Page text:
July 17


IN THIS ISSUE / July 17, 2019

Isotretinoin, depression, and suicide: What’s the connection?


According to an analysis published in JAMA Dermatology, from 1997 to 2017, nearly 18,000 cases of depression, anxiety, and emotional lability linked to isotretinoin use were reported to the U.S. Food and Drug Administration. Those in the 10- to 19-year-old age group accounted for the larger proportion of suicides — more than individuals in their 20s or 30s (58% vs. 37% vs. 4%). This suggests that teenagers may be “particularly vulnerable to psychiatric adverse events while taking isotretinoin,” or that they are prescribed the medication more frequently, noted the study authors. The majority of individuals to die from suicide were men (79%), which is consistent with national statistics.

However, the suicide rate among those taking isotretinoin may be lower than in the general population. In 2009 and 2010, respectively, 8.4 and 5.6 suicides occurred for every 100,000 individuals taking isotretinoin, which was lower than national rates from the same time period (11.8 and 12.1 per 100,000). The study’s lead author noted that a risk of increased suicidal ideation in patients with acne has been reported in prior studies, irrespective of treatment method. View the Academy’s Position Statement on Isotretinoin.

Related Content:

DW Insights and Inquiries: Should dermatologists be anti-antihistamine for atopic dermatitis?

hsu-sylvia-95px.jpgAtopic dermatitis (AD) is characterized by pruritus that results in eczema induced by scratching. Histamine-1 receptor blockers are routinely used to treat the pruritus of AD, although histamine does not seem to play a role in AD through the histamine-1 receptor. He et al reported that there were 990,000 annual visits for AD between 2003 and 2012. Antihistamines were prescribed for AD in a significant proportion of visits across physician specialties (16-44%); dermatologists prescribed antihistamines at 22% of all AD visits. Dermatologists and pediatricians primarily used sedating antihistamines (58-70%), whereas the majority of family/general practitioners, internists, and other specialists prescribed nonsedating antihistamines for AD (55-100%). 

Although AAD guidelines allow for the intermittent use of sedating antihistamines to help sleep in AD patients, there is no evidence that shows sedating antihistamines have any significant benefit. A Cochrane review concluded that there is no evidence to support the use of oral antihistamines, both sedating and nonsedating, for the treatment of AD-associated pruritus. Keep reading!


2018 MIPS performance feedback, final score, and targeted review now available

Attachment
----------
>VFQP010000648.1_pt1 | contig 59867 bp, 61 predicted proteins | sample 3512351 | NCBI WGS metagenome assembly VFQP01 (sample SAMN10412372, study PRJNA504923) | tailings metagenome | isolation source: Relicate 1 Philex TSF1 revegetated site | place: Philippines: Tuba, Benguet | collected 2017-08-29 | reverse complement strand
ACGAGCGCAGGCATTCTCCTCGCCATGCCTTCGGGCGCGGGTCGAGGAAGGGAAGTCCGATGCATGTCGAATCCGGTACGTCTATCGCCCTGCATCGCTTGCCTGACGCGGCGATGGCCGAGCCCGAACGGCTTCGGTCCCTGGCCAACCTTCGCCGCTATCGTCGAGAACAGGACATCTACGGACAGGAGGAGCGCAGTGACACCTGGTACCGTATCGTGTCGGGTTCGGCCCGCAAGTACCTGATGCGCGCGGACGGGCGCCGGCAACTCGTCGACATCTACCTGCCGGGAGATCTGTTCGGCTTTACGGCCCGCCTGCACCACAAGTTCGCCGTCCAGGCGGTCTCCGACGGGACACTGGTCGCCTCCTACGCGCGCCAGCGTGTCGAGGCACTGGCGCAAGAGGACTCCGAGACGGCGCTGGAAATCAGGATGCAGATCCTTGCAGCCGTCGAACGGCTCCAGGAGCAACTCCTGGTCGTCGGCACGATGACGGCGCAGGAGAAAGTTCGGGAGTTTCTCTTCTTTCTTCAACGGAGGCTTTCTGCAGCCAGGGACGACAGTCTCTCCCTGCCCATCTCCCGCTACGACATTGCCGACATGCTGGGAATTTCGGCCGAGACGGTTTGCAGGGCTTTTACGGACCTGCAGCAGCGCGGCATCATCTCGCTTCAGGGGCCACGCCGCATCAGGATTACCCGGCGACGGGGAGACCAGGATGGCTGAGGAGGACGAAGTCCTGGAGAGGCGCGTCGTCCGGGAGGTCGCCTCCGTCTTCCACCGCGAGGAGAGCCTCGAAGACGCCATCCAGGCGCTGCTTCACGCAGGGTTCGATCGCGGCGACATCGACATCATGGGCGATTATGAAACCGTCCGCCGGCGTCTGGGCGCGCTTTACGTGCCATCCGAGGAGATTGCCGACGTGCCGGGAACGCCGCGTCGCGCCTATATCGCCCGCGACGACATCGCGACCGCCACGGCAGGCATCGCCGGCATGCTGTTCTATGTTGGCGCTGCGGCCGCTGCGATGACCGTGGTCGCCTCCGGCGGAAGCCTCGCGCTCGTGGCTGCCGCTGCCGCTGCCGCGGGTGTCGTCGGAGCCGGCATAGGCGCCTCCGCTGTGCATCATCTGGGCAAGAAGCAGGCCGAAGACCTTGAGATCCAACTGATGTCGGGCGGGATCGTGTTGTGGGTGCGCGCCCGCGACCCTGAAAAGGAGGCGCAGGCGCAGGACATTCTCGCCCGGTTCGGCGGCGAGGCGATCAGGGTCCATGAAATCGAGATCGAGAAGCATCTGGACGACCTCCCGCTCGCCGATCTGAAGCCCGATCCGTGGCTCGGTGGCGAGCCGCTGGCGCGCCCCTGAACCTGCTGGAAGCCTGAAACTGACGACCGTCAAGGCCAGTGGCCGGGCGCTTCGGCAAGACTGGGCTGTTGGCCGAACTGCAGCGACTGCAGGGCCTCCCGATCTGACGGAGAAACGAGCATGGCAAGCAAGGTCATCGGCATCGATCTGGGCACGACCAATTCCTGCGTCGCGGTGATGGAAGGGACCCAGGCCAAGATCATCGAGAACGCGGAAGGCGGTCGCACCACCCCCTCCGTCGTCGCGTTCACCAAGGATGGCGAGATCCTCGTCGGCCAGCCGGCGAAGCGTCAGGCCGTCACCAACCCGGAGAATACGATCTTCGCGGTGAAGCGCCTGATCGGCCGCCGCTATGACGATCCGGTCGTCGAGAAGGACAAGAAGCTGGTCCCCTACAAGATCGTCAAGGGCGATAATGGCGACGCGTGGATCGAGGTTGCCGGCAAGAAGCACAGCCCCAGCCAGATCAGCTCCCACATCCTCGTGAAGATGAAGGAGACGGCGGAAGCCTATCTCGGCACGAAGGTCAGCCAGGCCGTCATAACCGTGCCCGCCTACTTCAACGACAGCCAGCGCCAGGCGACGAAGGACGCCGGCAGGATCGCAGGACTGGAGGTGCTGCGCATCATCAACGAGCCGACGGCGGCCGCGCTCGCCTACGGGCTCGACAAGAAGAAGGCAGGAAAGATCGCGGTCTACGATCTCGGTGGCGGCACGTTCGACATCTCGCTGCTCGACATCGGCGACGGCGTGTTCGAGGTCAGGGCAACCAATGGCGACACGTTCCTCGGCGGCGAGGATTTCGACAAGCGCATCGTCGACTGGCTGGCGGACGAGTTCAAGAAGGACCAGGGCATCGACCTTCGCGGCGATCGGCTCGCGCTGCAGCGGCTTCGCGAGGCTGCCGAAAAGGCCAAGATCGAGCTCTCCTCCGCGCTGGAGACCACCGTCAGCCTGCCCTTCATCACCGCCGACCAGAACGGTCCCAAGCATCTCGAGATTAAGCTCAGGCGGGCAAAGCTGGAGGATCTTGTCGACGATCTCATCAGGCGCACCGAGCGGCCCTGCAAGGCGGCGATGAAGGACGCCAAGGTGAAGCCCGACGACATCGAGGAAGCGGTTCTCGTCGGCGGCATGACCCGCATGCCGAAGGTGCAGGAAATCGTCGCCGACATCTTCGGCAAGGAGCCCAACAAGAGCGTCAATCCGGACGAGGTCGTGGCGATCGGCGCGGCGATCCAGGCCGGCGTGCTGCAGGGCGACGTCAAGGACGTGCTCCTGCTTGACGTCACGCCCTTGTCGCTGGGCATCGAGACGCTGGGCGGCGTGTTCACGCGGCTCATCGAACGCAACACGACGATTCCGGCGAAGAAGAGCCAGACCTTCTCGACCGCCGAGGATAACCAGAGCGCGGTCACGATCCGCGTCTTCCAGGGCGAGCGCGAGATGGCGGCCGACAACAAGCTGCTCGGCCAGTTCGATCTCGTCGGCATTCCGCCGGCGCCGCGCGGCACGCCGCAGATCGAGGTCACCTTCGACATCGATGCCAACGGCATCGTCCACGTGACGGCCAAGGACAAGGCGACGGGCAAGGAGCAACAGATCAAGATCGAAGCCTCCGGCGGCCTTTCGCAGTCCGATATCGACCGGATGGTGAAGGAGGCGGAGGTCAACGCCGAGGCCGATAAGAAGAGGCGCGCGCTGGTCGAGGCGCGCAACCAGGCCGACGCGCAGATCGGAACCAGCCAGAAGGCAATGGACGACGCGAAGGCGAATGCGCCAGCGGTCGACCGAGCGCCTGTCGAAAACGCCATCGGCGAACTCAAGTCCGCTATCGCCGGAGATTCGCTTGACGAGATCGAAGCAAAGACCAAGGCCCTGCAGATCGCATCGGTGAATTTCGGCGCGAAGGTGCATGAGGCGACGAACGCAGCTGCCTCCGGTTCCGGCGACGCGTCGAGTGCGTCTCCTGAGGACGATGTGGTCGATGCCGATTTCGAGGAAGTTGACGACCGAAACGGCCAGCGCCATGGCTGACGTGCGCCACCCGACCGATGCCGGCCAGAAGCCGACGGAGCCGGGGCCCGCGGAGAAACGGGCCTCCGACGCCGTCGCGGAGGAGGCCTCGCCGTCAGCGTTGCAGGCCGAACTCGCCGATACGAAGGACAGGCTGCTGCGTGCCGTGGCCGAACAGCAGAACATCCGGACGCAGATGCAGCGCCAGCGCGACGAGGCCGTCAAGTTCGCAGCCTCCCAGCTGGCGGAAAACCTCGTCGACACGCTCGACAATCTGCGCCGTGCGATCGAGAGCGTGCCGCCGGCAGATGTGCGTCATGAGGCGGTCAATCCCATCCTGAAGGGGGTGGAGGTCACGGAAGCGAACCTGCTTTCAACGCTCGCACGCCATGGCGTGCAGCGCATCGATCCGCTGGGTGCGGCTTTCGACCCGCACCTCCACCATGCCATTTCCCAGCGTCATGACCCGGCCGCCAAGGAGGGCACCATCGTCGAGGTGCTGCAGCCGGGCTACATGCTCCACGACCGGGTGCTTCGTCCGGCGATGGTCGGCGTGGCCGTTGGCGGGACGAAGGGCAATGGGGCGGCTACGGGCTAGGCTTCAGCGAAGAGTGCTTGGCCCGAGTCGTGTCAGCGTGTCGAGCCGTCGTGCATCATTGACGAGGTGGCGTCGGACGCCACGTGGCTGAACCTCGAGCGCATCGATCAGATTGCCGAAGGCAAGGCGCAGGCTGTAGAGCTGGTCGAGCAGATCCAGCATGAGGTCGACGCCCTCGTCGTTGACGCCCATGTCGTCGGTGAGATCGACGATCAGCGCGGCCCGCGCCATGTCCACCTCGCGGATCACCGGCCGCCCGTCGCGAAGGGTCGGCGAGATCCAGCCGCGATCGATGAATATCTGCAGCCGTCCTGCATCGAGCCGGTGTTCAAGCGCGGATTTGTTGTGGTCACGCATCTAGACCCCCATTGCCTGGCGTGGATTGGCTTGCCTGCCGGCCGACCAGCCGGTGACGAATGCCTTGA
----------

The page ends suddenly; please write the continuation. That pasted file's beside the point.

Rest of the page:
If you submitted 2018 MIPS data, you can now view your performance feedback and MIPS final score. Your 2020 payment adjustment will be based on this score. View frequently asked questions about performance feedback. If you believe an error has been made in the 2020 MIPS payment adjustment factor calculation, a targeted review can be requested until Sept. 30, 2019. Targeted review decisions are final and not eligible for further review. Learn more about how to request a targeted review.

To access your 2018 performance feedback, final score, and request a review, log in to the Quality Payment Program website.

Related Content:

Natural skin care regimen vs. synthetic regimen for managing rosacea

A natural skin care regimen was more effective than a synthetic regimen when used as concomitant therapy to metronidazole in managing rosacea, according to a study published in the Journal of Drugs in Dermatology.

All study participants, who had moderate-to-severe facial rosacea, were treated with 0.75% metronidazole gel twice a day for six weeks. After this phase, the participants were randomly assigned to receive either the natural regimen or the synthetic regimen as add-on therapy. Both therapies were used in conjunction with the metronidazole gel. The natural regimen consisted of a cleanser (natural oils, beeswax, and witch hazel) and night creams (natural oils, glycerin, and botanical anti-inflammatories). The synthetic regimen consisted of a cleanser (cetyl alcohol and sodium lauryl sulfate) and a moisturizer (glycerin and polyisobutene). 

After four weeks, participants with the natural regimen showed significant improvement in a global assessment of rosacea. Study investigators found that participants’ overall skin appearance was clinically and statistically improved from baseline by 32% in those using the natural care regimen and by 12% in those using the control regimen. Both skin care regimens were well tolerated.

Learn more about the implications of rosacea’s new classification system and treatment updates in Dermatology World.

Related Content:

Two more speakers confirmed for 2019 AADA Legislative Conference 

The AADA has confirmed Reps. Josh Gottheimer (D-N.J.) and Tom Reed (R-N.Y.), co-chairs of the Problem Solvers Caucus, to speak at the 2019 AADA Legislative Conference during lunch on Monday, Sept. 9. The Problem Solvers Caucus was established in 2017 and seeks to create bi-partisan cooperation on key policy issues. Learn more and register!